Researchers from the University of Florida Proton Therapy Institute have published favorable clinical outcomes of a prospective phase 2 study of consolidative involved-node proton therapy (INPT) as a combined therapy for patients with stage I to III Hodgkin lymphoma (HL), a type of cancer which originates from a particular kind of white blood cells, the lymphocytes.
Treatment for HL is dependent on the age and sex of the patients and also on the stage, bulk, and histological subtype of the disease. Radiation therapy, chemotherapy or hematopoietic stem cell transplantation are all viable options.
However, several HL patients treated with the current regime of radiotherapy and chemotherapy suffer from late effects, including the onset of breast cancer or heart disease.
Proton therapy is believed to be a superior form of radiation therapy, since it is able to provide superior dose distribution and a more precise delivery of photons, allowing the radiation oncologist to increase the dose to the tumor while reducing the dose to surrounding normal tissues, diminishing potential harmful side effects and increasing the direct impact on the tumor as well as tumor control.
The research team, led by radiation oncologist Bradford Hoppe, PhD, did a 4-year follow up of 15 patients with newly diagnosed HL who received INPT directed at tumor-bearing lymph nodes after completing chemotherapy.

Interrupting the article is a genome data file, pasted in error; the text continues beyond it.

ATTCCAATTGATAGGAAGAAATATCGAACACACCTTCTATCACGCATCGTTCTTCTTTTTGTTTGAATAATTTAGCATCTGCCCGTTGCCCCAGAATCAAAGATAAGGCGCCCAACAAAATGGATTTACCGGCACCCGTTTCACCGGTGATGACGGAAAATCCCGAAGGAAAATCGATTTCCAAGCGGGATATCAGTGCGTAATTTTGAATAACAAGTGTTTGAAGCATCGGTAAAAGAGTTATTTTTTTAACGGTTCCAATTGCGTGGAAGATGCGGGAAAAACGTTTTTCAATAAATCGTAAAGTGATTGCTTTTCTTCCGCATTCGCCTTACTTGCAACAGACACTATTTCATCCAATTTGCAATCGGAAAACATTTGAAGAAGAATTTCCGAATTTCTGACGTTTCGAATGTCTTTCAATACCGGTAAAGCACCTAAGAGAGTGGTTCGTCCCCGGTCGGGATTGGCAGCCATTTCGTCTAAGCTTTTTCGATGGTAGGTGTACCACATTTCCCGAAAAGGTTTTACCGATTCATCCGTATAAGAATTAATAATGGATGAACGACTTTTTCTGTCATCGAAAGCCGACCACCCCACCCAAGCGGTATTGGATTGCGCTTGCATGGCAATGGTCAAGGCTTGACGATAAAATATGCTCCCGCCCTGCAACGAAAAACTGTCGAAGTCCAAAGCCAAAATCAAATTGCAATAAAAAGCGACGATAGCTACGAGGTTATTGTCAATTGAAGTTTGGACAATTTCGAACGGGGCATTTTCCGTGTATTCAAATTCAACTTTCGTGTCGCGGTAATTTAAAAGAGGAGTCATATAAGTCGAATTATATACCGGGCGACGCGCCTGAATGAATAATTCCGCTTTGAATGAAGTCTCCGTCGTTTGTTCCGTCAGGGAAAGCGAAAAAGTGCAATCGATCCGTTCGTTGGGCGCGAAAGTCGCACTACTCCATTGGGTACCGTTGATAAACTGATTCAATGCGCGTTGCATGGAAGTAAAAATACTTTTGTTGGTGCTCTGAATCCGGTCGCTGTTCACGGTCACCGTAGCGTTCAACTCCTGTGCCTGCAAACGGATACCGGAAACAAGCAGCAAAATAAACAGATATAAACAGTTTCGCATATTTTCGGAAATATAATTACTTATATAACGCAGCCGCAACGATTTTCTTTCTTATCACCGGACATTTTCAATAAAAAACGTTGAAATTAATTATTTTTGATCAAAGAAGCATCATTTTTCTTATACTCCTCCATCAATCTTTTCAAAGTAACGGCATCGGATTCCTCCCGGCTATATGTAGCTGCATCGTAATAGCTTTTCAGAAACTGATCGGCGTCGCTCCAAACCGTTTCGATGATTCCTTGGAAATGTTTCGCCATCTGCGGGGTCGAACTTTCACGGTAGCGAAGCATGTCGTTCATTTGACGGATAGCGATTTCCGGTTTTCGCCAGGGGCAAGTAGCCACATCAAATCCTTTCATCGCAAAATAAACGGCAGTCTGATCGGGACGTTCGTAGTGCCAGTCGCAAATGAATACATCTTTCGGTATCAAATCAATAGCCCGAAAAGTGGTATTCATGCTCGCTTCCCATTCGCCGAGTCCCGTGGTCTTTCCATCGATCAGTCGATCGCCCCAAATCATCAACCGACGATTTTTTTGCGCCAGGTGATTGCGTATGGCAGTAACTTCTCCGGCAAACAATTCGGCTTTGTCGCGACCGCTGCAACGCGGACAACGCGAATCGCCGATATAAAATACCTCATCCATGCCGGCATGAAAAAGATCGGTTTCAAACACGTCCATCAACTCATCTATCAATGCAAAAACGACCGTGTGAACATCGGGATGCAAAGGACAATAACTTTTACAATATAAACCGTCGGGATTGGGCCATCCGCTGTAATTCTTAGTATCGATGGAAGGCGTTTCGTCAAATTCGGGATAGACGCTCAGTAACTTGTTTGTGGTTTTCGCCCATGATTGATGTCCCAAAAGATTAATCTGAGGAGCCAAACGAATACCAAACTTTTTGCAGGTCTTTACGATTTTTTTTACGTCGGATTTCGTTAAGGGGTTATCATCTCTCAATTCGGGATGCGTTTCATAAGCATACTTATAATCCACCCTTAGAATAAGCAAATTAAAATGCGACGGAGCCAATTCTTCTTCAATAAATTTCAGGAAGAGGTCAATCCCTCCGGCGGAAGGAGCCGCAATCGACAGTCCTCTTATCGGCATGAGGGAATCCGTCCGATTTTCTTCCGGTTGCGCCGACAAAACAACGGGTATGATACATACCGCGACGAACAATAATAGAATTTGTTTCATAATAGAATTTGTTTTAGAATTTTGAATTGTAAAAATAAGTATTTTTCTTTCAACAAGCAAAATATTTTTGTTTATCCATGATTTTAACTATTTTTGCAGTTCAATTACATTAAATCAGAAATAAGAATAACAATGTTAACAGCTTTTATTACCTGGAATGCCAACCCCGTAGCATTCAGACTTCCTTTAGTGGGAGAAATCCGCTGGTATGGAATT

Based on 18F-Fluorodeoxyglucose positron emission tomography/computed tomography (18F-FDG PET/CT) response, five children received 15 to 25.5 cobalt Gy equivalent (CGE) of INPT after four cycles of chemotherapy, and 10 adults received 30.6 to 39.6 CGE of INPT after three to six chemotherapy cycles.
The scientists then compared the dosimetric impact of proton therapy with that from intensity-modulated radiation therapy (IMRT) and 3D conformal radiotherapy (3D CRT).
The results demonstrated statistically significant and clinically relevant reductions in radiation dose to non-target tissue. Furthermore, proton therapy clearly reduced treatment toxicity, with protons reducing the average integral body dose by 49% compared with IMRT and by 57% compared with 3D CRT, with an additional reduction of the dose to specific organs-at-risk. The mean heart dose was lowered by 7.6 Gy (46%) and by 3.3 Gy (27%) compared with 3D CRT and IMRT, while the mean lung dose was reduced by 4.5 and 2.7 Gy compared with 3D CRT and IMRT, respectively.
Among women, proton therapy reduced the mean breast dose by an average of 2.1 and 1.7 Gy, compared with 3D CRT and IMRT.
Proton therapy regime also exhibited comparable control rates to those expected with conventional radiation treatment, with data showing a three-year relapse-free rate of 93% and a three-year event-free rate of 87%. Additionally, no patients developed grade three or higher toxicity during follow-up.
Although several dosimetry studies have previously reported proton therapy’s ability to reduce dose to the heart, breast and lungs in Hodgkin lymphoma patients, this study was the first to actually treat patients with proton therapy.
“All 15 patients derived benefits from using proton therapy,” said Dr. Hoppe. “The results show that the use of protons, as opposed to similar conventional photon therapy, reduced the risk of long-term side effects by reducing or eliminating radiation doses to healthy tissue without compromising the cure rate.”
The results from this study offer novel insights regarding the use of proton therapy after chemotherapy with reduced radiation dose outside of the target area, potentially reducing the risk of radiation-induced late effects.